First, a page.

The beers Banded Horn are known for include several familiar styles, including their flagship Pepperell Pilsner (an unfiltered Keller Pils) and assertively hoppy and piney Diakaiju double IPA. Where their talents truly stand out in the Maine beer landscape is their three beers on the dark side: Norweald, a slightly smoky, intense dark brew; The Mountain, a deep, chocolately, and rich Russian Imperial Stout; and Jolly Woodsman, a bitter and utterly satisfying stout brewed with wood-roasted espresso beans from Speckled Axe, a local coffee roaster.

Banded Horn regularly hosts events and takes advantage of their large ex-mill space. From ping-pong tournaments to yoga, they are eager to help folks their community find a run reason to hang out, and to provide space to organizations and events that they jive with.

Dirigo Brewing Company

Dirigo Brewing Company

Photo: Carla Jean Lauter
28 Pearl Street, Biddeford
Despite being the newest brewery in the area, Dirigo Brewing Company opened in 2016 with a lot of previous brewing experience. Lead brewer Tom Bull has worked at several other Maine brewing institutions (Gritty’s, Casco Bay Brewing, Bull Jagger) before setting out to open Dirigo Brewing in 2016. The space that Dirigo occupies features six windows overlooking the Saco falls — a view unseen by residents for years before Dirigo’s opening — and offers an unparalleled view to accompany brewery samples.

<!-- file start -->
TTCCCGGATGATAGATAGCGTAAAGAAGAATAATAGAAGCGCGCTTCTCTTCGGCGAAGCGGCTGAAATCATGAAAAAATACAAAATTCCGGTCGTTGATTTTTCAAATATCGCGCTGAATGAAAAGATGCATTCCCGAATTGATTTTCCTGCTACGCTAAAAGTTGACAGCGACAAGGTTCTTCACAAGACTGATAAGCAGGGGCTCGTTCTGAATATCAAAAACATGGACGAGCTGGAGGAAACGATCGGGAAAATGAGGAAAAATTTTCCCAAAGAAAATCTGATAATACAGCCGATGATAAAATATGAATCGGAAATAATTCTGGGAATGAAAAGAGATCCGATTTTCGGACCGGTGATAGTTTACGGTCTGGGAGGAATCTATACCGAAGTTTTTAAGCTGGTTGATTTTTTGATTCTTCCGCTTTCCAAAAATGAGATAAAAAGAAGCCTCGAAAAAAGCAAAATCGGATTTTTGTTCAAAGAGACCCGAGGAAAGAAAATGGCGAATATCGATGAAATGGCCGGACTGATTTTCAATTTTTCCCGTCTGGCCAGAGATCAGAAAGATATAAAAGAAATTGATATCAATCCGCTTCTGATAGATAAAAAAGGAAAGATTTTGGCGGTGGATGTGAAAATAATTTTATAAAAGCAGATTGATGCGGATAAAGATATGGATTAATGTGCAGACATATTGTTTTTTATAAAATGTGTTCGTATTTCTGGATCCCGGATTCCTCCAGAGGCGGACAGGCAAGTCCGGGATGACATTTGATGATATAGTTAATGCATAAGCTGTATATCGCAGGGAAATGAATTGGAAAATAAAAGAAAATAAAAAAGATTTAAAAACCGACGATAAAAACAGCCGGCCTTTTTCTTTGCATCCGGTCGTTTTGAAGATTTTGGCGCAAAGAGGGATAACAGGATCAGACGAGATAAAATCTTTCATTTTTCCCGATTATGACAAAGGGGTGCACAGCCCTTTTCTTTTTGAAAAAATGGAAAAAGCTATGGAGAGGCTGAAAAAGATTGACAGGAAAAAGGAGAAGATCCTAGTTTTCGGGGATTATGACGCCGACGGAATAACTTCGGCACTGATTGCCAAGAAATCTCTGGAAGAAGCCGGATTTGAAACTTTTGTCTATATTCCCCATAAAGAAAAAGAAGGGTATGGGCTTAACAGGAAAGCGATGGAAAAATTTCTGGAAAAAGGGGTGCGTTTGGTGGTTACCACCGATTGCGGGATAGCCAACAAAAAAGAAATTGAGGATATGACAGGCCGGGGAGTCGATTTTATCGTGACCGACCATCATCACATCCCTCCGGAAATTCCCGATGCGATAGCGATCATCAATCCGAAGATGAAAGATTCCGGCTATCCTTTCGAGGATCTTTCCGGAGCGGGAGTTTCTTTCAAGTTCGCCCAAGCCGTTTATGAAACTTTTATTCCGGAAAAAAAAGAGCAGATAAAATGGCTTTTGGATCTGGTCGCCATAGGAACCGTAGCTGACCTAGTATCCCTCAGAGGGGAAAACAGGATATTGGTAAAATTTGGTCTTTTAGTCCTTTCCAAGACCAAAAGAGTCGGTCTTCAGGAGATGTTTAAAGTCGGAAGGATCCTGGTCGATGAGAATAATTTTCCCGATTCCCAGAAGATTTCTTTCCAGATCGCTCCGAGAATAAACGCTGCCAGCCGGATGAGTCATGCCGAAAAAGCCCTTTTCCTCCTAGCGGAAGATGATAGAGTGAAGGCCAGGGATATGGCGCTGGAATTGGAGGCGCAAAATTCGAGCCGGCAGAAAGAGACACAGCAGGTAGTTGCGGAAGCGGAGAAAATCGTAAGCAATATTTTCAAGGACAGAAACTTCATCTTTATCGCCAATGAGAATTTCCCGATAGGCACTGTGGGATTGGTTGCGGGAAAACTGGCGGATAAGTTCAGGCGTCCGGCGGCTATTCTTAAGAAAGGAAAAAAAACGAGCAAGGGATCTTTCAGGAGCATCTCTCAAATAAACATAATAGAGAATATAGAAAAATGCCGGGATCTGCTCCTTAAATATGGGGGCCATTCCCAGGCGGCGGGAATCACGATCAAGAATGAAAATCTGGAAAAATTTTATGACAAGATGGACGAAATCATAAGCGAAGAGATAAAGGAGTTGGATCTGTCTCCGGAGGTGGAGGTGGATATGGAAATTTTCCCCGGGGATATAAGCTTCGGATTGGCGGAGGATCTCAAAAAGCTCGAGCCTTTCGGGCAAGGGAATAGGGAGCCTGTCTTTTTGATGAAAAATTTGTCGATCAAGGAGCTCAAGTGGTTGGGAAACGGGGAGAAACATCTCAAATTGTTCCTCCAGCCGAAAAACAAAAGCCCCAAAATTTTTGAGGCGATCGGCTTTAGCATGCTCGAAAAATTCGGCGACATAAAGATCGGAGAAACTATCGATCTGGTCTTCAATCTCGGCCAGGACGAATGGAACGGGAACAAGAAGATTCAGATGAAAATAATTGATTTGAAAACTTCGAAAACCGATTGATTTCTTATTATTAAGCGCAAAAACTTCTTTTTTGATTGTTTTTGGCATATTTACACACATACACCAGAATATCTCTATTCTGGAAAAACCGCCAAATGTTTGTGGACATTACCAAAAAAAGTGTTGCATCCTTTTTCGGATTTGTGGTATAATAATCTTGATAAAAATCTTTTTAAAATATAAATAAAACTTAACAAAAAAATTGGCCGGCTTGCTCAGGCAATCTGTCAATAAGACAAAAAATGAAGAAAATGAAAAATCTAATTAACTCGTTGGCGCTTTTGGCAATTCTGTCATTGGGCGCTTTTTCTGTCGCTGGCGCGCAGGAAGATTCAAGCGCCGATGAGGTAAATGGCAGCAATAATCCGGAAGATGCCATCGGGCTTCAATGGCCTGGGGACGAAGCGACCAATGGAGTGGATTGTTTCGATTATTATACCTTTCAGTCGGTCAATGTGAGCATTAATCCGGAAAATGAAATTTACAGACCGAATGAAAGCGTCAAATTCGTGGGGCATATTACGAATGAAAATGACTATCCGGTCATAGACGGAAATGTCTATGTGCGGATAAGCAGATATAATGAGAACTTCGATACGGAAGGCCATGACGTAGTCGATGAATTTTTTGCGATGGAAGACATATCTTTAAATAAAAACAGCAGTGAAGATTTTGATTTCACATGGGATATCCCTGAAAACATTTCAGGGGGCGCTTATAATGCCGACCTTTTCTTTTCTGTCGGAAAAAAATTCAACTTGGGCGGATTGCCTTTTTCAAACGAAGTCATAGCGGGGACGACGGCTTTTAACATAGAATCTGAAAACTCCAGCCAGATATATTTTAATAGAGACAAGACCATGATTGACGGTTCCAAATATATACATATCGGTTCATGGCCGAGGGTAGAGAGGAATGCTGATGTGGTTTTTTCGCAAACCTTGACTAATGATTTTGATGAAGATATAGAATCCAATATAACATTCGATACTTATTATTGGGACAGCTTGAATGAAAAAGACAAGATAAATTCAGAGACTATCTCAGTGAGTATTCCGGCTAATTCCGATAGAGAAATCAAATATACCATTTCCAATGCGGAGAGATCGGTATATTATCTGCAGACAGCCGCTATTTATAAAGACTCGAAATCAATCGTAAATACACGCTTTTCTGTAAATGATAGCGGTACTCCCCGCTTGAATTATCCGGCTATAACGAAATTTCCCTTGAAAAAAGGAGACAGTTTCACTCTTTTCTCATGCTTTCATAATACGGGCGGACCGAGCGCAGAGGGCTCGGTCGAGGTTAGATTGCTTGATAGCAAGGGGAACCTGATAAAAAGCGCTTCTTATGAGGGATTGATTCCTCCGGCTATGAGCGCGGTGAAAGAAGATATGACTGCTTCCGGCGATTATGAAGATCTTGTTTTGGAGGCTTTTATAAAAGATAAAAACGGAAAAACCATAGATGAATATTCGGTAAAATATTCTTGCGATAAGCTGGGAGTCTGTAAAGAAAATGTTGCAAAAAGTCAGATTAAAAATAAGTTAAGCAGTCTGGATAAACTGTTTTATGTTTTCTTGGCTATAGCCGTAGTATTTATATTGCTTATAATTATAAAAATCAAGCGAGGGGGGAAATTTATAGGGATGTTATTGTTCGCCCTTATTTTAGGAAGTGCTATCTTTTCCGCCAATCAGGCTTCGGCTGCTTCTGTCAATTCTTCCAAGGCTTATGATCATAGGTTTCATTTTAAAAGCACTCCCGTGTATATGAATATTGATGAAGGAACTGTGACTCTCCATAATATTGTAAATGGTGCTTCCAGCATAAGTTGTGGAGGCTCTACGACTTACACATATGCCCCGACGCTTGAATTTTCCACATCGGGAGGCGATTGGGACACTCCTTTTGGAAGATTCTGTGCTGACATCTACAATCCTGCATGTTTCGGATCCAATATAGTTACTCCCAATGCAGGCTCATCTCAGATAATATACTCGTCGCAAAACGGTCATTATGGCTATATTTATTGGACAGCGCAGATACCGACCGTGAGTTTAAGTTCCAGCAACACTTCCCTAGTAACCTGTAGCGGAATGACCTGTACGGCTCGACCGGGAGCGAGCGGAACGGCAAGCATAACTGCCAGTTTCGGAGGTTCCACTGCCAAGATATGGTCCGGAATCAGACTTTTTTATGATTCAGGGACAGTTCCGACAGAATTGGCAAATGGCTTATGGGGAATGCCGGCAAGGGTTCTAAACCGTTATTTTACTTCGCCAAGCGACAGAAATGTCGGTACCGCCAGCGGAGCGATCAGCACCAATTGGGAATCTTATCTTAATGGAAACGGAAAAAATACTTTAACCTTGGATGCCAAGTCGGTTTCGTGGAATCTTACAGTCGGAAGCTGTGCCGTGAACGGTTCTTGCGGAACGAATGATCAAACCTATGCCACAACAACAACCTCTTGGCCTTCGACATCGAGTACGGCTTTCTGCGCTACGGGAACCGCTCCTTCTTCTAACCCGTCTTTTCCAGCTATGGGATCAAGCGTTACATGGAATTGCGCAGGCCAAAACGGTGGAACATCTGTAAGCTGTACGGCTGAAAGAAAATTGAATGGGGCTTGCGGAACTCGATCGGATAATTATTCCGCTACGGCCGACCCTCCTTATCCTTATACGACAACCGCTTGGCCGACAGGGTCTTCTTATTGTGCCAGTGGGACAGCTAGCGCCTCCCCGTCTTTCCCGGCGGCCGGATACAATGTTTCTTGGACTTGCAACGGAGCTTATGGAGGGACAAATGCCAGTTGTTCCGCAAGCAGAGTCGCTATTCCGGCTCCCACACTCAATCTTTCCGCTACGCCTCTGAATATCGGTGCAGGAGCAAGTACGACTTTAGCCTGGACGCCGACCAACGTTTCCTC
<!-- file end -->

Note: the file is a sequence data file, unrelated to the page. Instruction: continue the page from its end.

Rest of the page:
Focusing on German and old-world styles, Dirigo Brewing Company has already made a name for themselves by refusing to make an IPA — instead choosing to focus on more malt-forward ales and lagers. Their debut lineup includes a 13th century Polish chocolate wheat beer, Schöps, and a “German” Pale Ale made with a German malt and hops bill in place of the usual West-Coast Hops. A particularly unique beer is Dirigo Lager, brewed in the Helles-style. Showcasing the malts upfront, this clean, golden brew is easily consumed but not easily forgotten.

Barreled Souls

Barreled Souls Brewing Company

Photo: Carla Jean Lauter
743 Portland Rd, Saco
What Barreled Souls lacks in size it makes up for in creativity and variety – why make the same beer every week when you could simply make many small batches of interesting variants? The tasting room in Saco regularly features over ten beers in a broad range of styles. This allows beer lovers to not only try a variety in one sitting, but provides an opportunity for anyone to find a beer they might be particularly fond of.

While there are some excellent beers that make it into regular rotation (try Paper Planes, the IPA for a fresh take on the style or Space Gose for a perfectly tart version of a traditional Gose), Barreled Souls is not afraid to get a little experimental. Some beers are infused with fruits or spices, including oranges, strawberries, or anise; while others are aged in barrels once used for other spirits. Come in to their tasting room with an open mind and you cannot leave bored.

Worth the trip

Only minutes apart, these breweries can offer a snapshot into Maine’s brewing past and future, and can easily be visited in a single trip. The tasting room staff are friendly, the beers are pouring and the locals are waiting to hear your stories. So what are you waiting for?

Text: Carla Jean Lauter